I am one of the lucky ones in life because I’ve never broken a bone. It’s possibly the result of being an overly cautious child, and the fact that I always drank my milk to ensure healthy bone growth. While other kids in my elementary school were coming to class with casts and fun stories to impress strangers, I was preserving my bone health for later in life. Broken bones are painful, and I’ll be ok with the way my life turns out if I never experience a broken bone. That may not happen, though. However, as an individual who likes to look on the bright side, it’s usually easy to tell if you have a broken bone. A simple x-ray will determine if your bone is broken, and how severe it is too. If you tell people you have a broken bone, most people won’t question if you are suffering or not. That’s not the same for every condition, though. This can cause an issue for some Social Security Claims.

When the other kids were having issues with their broken bones, I was suffering from a quite a different type of pain, migraine migraines. Migraines aren’t as easy to detect as a broken bone. First of all, you don’t get a colorful cast for your classmates to sign. Second, there isn’t really a good way to diagnose a migraine condition, especially in situations in which head trauma does not occur. Trust me, I know this from experience. I had to have x-rays on my head to make sure I didn’t have a TBI. There I was, a first grader, suffering from excruciating pain.  Twenty-five years later I’ve only experienced pain worse than that once in my life. However, that we will be something I talk about when we cover kidney health. So, stay tuned.

With extensive testing over the course of the year, my doctor said that I would simply “grow out of the condition.” He was right. Eventually, the migraines went away, and I could live like a real boy again. If you’re reading this, you’re likely an adult suffering from migraines and have had issues getting your Social Security claim approved. You likely relate to my struggle to find a cause. There is also a good chance that you are struggling to convey the gravity of your pain to your doctor. If so, one thing we encourage our clients to do is document all their migraines in a log.

A migraine log, or journal,  is quite easy to keep. Simply get yourself a small notebook and keep track of all of your migraines or migraines. Be sure to make note of when a migraine occurs, how long it lasts, the pain intensity, and what you did to alleviate the pain. A log like this can be used to help prove that your condition is disabling. This is especially true if your migraines interfered with your work performance. In other words, if you ever missed work or had to leave early because of your migraines, that will also help your argument. If you take prescription medication for your migraines, note that in your log as well. Our office can also provide you with a migraine log that it already set up.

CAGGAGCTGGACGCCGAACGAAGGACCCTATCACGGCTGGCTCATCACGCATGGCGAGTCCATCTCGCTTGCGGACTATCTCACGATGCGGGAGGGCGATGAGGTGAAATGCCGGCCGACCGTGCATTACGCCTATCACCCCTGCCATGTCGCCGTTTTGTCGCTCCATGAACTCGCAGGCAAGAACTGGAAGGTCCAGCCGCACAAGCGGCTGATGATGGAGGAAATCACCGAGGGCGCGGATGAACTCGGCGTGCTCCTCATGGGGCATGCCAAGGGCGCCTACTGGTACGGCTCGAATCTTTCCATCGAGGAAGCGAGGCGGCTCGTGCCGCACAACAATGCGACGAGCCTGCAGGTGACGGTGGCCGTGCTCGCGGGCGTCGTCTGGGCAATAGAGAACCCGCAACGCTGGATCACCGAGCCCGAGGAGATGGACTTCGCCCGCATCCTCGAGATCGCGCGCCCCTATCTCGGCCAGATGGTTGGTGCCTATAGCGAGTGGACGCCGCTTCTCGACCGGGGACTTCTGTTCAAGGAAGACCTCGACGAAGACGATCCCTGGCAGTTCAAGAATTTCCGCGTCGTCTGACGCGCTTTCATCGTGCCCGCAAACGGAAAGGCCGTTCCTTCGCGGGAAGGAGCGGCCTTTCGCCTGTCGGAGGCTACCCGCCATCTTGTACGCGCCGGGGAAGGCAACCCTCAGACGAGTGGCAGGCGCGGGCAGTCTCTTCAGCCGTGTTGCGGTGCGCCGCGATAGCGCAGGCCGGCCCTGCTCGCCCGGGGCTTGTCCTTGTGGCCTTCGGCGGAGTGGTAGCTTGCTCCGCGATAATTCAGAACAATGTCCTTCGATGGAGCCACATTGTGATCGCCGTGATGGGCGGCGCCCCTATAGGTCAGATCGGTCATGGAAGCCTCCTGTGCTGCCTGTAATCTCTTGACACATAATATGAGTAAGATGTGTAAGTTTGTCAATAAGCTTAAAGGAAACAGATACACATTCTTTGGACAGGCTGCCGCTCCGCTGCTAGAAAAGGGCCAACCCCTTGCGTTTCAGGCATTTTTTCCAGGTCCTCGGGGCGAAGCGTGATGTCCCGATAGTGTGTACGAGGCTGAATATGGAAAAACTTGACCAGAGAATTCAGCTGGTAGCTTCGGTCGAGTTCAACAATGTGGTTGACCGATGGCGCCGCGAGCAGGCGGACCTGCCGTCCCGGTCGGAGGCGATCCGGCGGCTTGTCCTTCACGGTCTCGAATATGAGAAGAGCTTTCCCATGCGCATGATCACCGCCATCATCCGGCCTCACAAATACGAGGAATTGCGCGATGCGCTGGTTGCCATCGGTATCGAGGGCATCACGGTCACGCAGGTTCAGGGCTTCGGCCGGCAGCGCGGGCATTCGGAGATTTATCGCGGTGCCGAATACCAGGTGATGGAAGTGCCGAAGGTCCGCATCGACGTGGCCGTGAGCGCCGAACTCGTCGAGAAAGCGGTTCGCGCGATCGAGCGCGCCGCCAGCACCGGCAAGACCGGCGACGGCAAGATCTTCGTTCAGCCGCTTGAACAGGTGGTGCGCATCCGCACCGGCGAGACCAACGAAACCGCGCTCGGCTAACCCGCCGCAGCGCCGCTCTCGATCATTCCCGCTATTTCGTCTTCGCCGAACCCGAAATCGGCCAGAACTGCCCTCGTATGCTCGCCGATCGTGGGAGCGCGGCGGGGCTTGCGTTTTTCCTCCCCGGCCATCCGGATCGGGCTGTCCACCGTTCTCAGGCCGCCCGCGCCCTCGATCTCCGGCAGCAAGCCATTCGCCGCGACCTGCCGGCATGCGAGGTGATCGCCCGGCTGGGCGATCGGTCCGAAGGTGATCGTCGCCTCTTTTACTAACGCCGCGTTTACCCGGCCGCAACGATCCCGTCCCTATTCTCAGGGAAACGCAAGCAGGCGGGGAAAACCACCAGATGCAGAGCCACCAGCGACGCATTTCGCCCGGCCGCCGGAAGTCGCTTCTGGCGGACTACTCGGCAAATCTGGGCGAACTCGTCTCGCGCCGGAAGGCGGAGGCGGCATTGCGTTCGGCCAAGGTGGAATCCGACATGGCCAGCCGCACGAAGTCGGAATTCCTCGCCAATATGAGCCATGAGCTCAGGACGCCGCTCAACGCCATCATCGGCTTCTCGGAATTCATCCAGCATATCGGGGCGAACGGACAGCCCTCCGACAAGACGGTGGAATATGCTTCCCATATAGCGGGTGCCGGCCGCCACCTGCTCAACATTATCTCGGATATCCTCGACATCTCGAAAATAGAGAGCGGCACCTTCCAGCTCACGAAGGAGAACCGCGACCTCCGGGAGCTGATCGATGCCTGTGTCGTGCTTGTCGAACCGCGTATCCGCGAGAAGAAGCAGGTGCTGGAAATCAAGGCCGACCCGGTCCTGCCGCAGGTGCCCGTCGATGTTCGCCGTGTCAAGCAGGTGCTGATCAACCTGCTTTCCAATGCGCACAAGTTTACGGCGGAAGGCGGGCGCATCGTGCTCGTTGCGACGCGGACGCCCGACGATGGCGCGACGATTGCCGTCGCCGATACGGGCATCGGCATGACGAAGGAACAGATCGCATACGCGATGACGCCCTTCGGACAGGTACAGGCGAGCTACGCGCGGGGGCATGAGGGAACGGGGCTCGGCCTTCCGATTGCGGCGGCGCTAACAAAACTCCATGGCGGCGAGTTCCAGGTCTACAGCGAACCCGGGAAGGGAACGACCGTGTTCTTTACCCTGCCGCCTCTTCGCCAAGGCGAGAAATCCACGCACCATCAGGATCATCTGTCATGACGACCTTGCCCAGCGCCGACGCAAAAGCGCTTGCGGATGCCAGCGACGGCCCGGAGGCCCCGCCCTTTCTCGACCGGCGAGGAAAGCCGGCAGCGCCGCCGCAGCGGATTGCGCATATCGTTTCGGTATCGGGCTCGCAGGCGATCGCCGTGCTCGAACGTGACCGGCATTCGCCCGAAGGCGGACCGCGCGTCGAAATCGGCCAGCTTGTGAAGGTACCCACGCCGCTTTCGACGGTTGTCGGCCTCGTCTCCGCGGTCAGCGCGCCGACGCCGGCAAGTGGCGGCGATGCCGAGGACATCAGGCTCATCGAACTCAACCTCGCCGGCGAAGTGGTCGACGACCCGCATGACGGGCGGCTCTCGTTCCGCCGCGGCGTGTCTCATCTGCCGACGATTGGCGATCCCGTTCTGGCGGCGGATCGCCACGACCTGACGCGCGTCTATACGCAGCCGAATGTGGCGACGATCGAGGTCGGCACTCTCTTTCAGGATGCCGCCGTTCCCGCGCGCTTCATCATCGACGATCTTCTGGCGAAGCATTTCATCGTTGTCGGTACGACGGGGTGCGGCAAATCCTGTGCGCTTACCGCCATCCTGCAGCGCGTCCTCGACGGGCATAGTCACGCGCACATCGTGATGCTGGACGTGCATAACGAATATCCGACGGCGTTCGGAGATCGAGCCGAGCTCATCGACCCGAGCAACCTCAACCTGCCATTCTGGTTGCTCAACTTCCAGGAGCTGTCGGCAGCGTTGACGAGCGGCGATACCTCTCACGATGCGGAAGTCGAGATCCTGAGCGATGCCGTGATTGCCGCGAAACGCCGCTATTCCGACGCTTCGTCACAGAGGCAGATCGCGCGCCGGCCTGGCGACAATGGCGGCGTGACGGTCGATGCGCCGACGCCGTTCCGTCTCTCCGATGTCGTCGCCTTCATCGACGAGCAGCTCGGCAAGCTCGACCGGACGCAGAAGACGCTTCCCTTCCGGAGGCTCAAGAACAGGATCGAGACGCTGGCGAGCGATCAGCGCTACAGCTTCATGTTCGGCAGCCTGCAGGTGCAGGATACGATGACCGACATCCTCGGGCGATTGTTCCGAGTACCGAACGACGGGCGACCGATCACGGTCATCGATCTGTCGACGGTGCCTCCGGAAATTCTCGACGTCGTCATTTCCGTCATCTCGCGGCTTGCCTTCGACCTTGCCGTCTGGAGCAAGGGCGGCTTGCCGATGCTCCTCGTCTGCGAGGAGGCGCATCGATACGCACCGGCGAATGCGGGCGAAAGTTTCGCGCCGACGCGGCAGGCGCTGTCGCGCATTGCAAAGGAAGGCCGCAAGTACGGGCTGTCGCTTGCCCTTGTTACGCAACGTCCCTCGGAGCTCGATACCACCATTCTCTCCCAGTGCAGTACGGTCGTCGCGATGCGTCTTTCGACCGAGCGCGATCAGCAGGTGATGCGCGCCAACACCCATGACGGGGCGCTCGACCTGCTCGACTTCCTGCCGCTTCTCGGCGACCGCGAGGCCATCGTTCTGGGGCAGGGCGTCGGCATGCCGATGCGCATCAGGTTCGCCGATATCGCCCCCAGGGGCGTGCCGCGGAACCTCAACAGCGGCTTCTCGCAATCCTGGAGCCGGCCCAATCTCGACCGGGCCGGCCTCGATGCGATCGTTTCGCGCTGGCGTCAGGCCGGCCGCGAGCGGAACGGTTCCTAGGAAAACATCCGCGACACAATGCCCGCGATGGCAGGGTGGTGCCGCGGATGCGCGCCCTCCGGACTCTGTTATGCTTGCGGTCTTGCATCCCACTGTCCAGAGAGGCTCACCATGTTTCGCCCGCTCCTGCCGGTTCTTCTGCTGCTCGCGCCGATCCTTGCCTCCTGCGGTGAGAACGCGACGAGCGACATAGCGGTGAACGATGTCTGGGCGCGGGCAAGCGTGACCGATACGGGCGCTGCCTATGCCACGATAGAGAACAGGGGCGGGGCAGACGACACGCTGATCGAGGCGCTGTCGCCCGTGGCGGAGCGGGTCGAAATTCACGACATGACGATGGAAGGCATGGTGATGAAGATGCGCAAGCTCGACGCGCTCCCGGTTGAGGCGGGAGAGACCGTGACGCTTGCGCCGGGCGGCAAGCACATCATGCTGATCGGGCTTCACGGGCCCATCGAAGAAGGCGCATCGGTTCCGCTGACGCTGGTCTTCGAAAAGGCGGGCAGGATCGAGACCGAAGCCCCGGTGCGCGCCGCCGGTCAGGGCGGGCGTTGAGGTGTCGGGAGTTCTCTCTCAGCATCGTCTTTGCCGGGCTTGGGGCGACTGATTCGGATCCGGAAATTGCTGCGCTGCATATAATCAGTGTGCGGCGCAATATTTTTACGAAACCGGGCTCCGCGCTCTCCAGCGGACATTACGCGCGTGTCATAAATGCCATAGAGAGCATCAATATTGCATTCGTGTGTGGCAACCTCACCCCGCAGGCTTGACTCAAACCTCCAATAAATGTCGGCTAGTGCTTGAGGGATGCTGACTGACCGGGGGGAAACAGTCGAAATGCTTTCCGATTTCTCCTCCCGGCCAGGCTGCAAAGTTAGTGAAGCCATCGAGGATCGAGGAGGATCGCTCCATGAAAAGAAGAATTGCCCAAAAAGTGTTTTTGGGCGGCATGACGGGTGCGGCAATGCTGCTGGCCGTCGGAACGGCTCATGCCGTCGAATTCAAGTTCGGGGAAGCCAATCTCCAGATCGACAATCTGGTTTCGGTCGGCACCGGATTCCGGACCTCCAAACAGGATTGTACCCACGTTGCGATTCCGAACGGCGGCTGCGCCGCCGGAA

While I mostly discussed migraines today, a log is a great way to document other conditions too. If you have issues with panic/anxiety attacks a log will be a great way to show your doctor how frequently they occur. This is also true for individuals who have seizures. I’ve even been told to use a log to document my blood pressure.

Simply put, a log is just another piece of evidence that can be used to help your case. Medical evidence is what wins cases, and this is one of the small ways you can provide more evidence to support your claim. If you’d like to know more about our services, or if you’d like to sign up for a free consultation, call our toll-free number now. It’s 1-877-526-3457. If you can’t talk now, fill out this form so that we may call you at a better time.

When You’re Pursuing Social Security Disability, the Waiting is the Hardest Part

The Great American lyricist Tom Petty once wrote that “the waiting is the hardest part.” Mr. Petty, who I believe is wise beyond his years, states that this song is Why does Social Security Have a 5 Month Waiting Periodso popular because it applies to many situations. While I believe we are safe to assume Mr. Petty was not actually writing about Social Security Disability when he wrote his song, it does apply. Recently, while talking to some colleagues about Social Security, I was curious about what the hardest part of a Social Security case was for our clients. They responded, almost in unison, by saying that waiting is the hardest part of a Social Security case. Many individuals seeking Social Security disability are aware that waiting is a big part of a case, but they may not be aware as to why. Further, the wait appears to be getting longer. Let’s discuss this in more detail now.